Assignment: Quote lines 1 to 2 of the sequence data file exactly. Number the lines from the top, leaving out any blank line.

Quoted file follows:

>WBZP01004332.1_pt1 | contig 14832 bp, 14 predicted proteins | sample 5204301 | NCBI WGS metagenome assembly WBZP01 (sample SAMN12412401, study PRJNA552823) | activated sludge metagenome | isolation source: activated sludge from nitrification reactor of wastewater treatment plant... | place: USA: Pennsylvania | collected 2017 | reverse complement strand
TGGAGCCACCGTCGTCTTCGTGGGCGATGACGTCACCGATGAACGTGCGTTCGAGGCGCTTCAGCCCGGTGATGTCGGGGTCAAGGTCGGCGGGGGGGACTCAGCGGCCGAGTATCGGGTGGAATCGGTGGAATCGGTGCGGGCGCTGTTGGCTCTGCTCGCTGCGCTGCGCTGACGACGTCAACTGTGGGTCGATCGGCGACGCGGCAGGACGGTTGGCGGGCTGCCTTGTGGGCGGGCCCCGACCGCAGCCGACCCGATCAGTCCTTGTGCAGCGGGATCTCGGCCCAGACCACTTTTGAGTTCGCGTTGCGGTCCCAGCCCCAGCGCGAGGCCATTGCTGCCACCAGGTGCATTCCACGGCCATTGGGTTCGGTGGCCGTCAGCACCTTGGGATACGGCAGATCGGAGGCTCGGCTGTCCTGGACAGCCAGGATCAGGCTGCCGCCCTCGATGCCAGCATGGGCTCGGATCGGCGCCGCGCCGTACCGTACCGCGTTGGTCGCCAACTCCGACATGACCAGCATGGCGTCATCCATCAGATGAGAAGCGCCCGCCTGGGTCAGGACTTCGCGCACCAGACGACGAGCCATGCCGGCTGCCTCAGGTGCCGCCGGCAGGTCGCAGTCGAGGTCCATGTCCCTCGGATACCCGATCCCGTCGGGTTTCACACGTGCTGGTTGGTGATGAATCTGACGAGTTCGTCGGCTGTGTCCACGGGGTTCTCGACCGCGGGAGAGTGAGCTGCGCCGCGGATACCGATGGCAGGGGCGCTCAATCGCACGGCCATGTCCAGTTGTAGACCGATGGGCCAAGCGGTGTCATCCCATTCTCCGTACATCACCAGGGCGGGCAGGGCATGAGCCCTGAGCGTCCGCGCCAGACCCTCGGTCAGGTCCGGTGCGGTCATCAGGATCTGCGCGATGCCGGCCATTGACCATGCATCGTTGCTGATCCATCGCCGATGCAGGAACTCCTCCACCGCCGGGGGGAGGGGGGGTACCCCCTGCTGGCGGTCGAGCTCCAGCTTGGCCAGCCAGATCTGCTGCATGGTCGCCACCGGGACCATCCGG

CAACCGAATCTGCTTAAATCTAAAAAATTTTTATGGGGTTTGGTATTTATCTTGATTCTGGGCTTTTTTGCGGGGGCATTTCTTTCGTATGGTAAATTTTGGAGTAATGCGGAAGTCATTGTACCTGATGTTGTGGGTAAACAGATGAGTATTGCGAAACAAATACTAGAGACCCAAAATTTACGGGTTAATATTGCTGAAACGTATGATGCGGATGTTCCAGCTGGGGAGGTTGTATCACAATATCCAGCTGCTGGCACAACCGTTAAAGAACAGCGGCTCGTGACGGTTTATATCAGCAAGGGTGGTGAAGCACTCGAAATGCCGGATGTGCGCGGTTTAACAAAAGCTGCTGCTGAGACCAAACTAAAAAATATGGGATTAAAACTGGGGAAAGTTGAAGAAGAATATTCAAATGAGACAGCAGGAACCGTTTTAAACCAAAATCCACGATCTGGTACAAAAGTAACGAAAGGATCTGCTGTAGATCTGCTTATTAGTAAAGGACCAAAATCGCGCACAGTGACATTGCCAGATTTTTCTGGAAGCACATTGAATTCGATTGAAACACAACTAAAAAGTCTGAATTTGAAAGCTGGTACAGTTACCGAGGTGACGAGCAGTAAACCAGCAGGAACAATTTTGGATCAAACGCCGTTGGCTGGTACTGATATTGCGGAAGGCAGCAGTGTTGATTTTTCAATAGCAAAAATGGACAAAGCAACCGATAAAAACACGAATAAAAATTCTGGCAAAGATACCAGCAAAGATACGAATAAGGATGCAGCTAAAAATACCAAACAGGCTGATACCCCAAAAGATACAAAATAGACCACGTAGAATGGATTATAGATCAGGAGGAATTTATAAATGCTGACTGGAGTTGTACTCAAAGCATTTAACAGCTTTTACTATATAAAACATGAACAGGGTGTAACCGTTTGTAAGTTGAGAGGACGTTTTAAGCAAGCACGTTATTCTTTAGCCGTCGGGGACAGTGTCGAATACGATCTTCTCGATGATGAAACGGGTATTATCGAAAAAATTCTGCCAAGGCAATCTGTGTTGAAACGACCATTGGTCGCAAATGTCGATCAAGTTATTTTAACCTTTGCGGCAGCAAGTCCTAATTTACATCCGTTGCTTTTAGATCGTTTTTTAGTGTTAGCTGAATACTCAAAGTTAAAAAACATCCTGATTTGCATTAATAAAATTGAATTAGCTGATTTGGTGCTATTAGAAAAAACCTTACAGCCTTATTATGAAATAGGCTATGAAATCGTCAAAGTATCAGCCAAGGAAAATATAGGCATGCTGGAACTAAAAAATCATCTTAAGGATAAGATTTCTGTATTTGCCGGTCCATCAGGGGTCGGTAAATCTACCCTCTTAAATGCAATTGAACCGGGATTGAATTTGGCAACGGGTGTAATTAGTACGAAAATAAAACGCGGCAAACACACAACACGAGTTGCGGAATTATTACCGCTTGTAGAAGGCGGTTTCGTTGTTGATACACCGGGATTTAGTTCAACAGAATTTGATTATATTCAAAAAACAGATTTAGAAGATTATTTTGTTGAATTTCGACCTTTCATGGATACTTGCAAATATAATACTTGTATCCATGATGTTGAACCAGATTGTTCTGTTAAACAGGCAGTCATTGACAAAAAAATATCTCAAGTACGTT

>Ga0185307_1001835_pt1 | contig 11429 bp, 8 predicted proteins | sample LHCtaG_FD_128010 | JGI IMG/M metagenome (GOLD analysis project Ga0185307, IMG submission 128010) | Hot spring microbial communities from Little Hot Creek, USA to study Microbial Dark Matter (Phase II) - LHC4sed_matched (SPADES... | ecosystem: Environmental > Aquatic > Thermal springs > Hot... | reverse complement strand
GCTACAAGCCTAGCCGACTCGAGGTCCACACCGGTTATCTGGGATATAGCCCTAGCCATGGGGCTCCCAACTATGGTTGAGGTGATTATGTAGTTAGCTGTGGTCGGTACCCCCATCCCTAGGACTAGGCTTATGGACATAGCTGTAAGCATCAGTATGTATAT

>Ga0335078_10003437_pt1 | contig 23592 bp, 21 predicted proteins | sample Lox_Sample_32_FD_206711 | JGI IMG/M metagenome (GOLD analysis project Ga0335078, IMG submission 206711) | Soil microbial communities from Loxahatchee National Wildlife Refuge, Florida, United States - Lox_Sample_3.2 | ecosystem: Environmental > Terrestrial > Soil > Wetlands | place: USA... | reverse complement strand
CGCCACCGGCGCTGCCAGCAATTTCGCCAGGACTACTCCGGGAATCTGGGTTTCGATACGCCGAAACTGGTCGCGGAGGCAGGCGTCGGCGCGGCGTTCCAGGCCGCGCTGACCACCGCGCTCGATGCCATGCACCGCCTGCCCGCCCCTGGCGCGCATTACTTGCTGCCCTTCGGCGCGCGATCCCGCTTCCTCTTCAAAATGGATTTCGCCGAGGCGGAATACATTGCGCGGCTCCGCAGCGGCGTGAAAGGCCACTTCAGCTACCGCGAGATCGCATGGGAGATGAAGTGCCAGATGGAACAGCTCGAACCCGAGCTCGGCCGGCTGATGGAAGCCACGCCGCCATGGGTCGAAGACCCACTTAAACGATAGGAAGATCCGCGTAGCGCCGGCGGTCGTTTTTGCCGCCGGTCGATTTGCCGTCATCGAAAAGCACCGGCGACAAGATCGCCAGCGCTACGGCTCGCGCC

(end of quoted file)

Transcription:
>WBZP01004332.1_pt1 | contig 14832 bp, 14 predicted proteins | sample 5204301 | NCBI WGS metagenome assembly WBZP01 (sample SAMN12412401, study PRJNA552823) | activated sludge metagenome | isolation source: activated sludge from nitrification reactor of wastewater treatment plant... | place: USA: Pennsylvania | collected 2017 | reverse complement strand
TGGAGCCACCGTCGTCTTCGTGGGCGATGACGTCACCGATGAACGTGCGTTCGAGGCGCTTCAGCCCGGTGATGTCGGGGTCAAGGTCGGCGGGGGGGACTCAGCGGCCGAGTATCGGGTGGAATCGGTGGAATCGGTGCGGGCGCTGTTGGCTCTGCTCGCTGCGCTGCGCTGACGACGTCAACTGTGGGTCGATCGGCGACGCGGCAGGACGGTTGGCGGGCTGCCTTGTGGGCGGGCCCCGACCGCAGCCGACCCGATCAGTCCTTGTGCAGCGGGATCTCGGCCCAGACCACTTTTGAGTTCGCGTTGCGGTCCCAGCCCCAGCGCGAGGCCATTGCTGCCACCAGGTGCATTCCACGGCCATTGGGTTCGGTGGCCGTCAGCACCTTGGGATACGGCAGATCGGAGGCTCGGCTGTCCTGGACAGCCAGGATCAGGCTGCCGCCCTCGATGCCAGCATGGGCTCGGATCGGCGCCGCGCCGTACCGTACCGCGTTGGTCGCCAACTCCGACATGACCAGCATGGCGTCATCCATCAGATGAGAAGCGCCCGCCTGGGTCAGGACTTCGCGCACCAGACGACGAGCCATGCCGGCTGCCTCAGGTGCCGCCGGCAGGTCGCAGTCGAGGTCCATGTCCCTCGGATACCCGATCCCGTCGGGTTTCACACGTGCTGGTTGGTGATGAATCTGACGAGTTCGTCGGCTGTGTCCACGGGGTTCTCGACCGCGGGAGAGTGAGCTGCGCCGCGGATACCGATGGCAGGGGCGCTCAATCGCACGGCCATGTCCAGTTGTAGACCGATGGGCCAAGCGGTGTCATCCCATTCTCCGTACATCACCAGGGCGGGCAGGGCATGAGCCCTGAGCGTCCGCGCCAGACCCTCGGTCAGGTCCGGTGCGGTCATCAGGATCTGCGCGATGCCGGCCATTGACCATGCATCGTTGCTGATCCATCGCCGATGCAGGAACTCCTCCACCGCCGGGGGGAGGGGGGGTACCCCCTGCTGGCGGTCGAGCTCCAGCTTGGCCAGCCAGATCTGCTGCATGGTCGCCACCGGGACCATCCGG